Cost Segregation Examples

Did you know cost segregation can be done on various types of building uses? Below are cost segregation examples (a.k.a. a mini case study), from projects we have conducted for real estate investors, CPAs, Financial Advisors and everyone in between.

One wild cost segregation example is cold storage facilities. Random, but it’s true. If you’ve been lucky enough to visit a cold storage facility, you will know that within the facility there is a significant number of walk-in freezers, coolers, garbage rooms, and humidors - typically all of these items that can be depreciated over five years!

From cold storage facilities to hair salons, the next time you doubt the type of building you can complete a cost segregation study on, think again.

These cost segregation examples should give you a better idea of the financial benefits a cost segregation study can produce. Accelerated deductions, more cash upfront, what’s holding you back? Cost segregation isn’t just for office buildings and multi-million dollar homes.

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Example of a non-residential commercial property (supermarket)

An excellent cost segregation example we did on a non-residential commercial property comes from a popular supermarket in Los Angeles, California.

The building was placed in service in 2004, with an original basis of $3,073,763. Improvements were done to the building in 2012, costing $1,156,301. Prior to cost segregation, this building only accumulated $1,257,072 in depreciation deductions. Post cost segregation, the building realized an ADDITIONAL $1,325,898, in depreciation deductions, bringing the total accumulated depreciation to a whopping $2,582,969. Doubling the depreciation!

Examples of items we were able to reclassify include:

  • Wooden Gate
  • Overhead door
  • Exit sign
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Other building uses that are considered non-residential commercial property:

  • Warehouse
  • Department store
  • Auto dealership
  • Bank
  • Restaurant

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Example of a residential rental property (high-rise condo)

Did you know cost segregation can also be done on high-rise condos? We recently did a study on a million dollar high-rise condo in New York City.

The asset (condo) was placed in service in 2016, with an original basis of $1,004,954. Prior to cost segregation, this building accumulated $71,565 in depreciation deductions. Post cost segregation, the building more than doubled its depreciation ($92,025), bringing the total accumulated depreciation to $163,590.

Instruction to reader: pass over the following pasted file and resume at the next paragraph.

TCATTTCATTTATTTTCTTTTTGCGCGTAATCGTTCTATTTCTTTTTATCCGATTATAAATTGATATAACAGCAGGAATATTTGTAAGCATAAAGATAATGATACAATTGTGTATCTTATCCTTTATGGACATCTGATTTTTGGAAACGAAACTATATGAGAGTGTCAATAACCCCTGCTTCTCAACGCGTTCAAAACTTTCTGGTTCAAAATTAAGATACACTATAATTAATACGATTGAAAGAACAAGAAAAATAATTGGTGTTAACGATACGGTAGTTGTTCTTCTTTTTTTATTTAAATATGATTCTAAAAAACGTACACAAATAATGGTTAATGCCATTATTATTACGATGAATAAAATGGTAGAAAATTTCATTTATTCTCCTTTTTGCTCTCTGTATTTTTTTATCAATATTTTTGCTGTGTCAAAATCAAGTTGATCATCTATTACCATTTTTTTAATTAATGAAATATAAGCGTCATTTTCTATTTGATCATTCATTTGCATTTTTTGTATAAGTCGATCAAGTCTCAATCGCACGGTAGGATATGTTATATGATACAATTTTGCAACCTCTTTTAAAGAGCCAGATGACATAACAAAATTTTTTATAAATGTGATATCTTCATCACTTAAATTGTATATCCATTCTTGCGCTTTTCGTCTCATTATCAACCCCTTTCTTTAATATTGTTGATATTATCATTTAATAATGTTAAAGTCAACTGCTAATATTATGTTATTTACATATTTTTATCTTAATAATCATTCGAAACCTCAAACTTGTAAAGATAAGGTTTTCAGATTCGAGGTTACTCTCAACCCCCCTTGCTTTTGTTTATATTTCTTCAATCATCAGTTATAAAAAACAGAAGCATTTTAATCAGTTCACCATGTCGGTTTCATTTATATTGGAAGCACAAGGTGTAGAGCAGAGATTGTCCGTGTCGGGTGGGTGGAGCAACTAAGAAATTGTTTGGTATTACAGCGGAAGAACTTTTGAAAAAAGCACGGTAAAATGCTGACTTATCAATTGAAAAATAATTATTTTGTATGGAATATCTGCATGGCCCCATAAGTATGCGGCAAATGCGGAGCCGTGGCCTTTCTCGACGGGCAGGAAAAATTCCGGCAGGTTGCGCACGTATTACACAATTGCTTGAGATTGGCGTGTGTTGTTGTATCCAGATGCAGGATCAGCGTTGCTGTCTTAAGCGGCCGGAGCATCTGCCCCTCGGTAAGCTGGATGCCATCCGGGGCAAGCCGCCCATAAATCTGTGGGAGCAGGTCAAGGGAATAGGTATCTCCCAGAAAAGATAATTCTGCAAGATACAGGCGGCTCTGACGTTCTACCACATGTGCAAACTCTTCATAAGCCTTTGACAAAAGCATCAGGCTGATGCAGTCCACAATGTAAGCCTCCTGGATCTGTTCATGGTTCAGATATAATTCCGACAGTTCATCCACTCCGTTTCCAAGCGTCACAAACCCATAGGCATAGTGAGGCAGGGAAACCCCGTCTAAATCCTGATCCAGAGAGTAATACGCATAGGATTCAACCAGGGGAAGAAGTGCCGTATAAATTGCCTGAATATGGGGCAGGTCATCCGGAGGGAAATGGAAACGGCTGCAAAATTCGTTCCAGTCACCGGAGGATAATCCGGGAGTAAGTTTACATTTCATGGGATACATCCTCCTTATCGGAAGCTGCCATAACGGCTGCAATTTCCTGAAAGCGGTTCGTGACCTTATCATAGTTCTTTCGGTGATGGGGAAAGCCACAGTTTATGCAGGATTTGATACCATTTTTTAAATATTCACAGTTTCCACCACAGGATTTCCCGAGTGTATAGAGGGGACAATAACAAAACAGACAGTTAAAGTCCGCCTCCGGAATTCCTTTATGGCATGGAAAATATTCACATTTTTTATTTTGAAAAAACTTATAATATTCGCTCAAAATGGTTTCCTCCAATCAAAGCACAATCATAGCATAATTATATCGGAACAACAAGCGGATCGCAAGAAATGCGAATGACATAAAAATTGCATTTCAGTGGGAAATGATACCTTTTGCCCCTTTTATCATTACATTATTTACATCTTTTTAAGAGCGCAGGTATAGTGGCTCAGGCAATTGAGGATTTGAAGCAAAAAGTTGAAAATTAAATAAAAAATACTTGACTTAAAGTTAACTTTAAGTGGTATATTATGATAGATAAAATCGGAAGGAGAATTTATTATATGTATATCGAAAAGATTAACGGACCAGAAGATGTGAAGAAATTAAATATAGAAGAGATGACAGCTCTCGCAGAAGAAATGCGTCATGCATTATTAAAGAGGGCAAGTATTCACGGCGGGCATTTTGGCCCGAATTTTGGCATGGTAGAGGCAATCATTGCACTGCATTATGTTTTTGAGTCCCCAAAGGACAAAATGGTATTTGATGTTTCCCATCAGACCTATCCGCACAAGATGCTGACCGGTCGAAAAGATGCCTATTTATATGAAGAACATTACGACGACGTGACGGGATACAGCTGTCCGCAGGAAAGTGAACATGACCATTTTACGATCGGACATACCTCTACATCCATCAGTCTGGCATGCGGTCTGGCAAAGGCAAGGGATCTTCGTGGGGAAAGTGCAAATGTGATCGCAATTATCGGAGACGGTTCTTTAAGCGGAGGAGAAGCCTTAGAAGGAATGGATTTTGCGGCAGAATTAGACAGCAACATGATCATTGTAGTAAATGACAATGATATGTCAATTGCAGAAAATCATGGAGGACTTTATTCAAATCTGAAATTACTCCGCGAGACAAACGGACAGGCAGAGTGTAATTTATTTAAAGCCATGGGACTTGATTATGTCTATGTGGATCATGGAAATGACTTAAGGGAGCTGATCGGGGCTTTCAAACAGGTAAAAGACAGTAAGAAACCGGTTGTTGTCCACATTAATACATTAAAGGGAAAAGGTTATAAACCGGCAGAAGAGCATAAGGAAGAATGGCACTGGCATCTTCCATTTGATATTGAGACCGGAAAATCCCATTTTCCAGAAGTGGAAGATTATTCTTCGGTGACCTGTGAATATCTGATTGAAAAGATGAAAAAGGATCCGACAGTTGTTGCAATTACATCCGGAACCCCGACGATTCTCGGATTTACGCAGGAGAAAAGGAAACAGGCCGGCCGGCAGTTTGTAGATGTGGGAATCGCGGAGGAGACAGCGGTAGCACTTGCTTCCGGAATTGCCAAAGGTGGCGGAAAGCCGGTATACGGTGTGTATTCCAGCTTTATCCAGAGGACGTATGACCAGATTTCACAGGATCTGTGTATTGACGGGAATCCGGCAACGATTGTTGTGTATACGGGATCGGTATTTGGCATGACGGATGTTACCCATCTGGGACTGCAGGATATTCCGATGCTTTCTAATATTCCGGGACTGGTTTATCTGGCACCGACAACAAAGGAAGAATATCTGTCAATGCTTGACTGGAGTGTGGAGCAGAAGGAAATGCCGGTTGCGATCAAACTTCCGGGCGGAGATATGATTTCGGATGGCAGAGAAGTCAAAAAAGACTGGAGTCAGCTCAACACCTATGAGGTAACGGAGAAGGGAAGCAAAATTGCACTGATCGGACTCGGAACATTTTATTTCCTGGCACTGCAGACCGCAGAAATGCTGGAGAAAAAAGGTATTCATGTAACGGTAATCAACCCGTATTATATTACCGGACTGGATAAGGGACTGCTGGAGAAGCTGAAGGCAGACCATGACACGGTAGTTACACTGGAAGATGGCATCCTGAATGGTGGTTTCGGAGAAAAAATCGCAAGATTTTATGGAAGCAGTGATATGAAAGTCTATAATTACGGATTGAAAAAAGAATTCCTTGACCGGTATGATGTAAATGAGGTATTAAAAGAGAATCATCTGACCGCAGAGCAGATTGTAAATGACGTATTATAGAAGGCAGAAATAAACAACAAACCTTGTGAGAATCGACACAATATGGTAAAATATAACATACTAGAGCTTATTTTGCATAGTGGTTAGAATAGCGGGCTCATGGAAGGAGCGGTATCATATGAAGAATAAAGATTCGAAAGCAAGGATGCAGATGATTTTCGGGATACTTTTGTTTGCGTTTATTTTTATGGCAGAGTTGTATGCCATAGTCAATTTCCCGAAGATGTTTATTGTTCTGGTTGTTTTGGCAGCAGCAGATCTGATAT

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Examples of items we were able to reclassify include:

  • Sidewalks
  • Granite and/or marble countertops
  • Washer/dryer
  • Refrigerator

Other building uses that are considered residential rental property include:

  • Apartment
  • Duplex/4-plex
  • Row-townhouse
  • Condo
  • Single family residence (that are rented)

Example of property under $500,000 in basis

We conducted an Echo Lite Segregator (ELS) study on a speciality store (water supplier). The ELS is a do-it-yourself cost segregation software solution, specifically for buildings with a basis of less than $500,000. It is an empirical modeling tool, founded on a database of full-blown quality cost segregation studies. Since ELS is not a full-blown cost segregation study, the software is able to predict the re-class of assets.

This ELS study was done on a single family residence. The building was placed in service in 2016, with an original basis of $94,180. Prior to cost segregation, this building accumulated $5,851 in depreciation deductions. Post cost segregation, $9,128 of additional depreciation deductions were added bringing the total accumulated depreciation to $14,979.

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So yes, contrary to the belief, you can model a cost segregation study on a building under $500,000 in basis and determine a relatively accurate prediction without doing a full blown cost segregation study.

As you can see, cost segregation can be done on almost any building type. And with the Tax Cuts and Jobs Act (TCJA) in 2017, cost segregation is saving more taxes than ever before.

Be sure to download the below FREE eBook where we breakdown the IRS Cost Segregation Audit Techniques Guide:

DOWNLOAD: COST SEG SIMPLIFIED EBOOK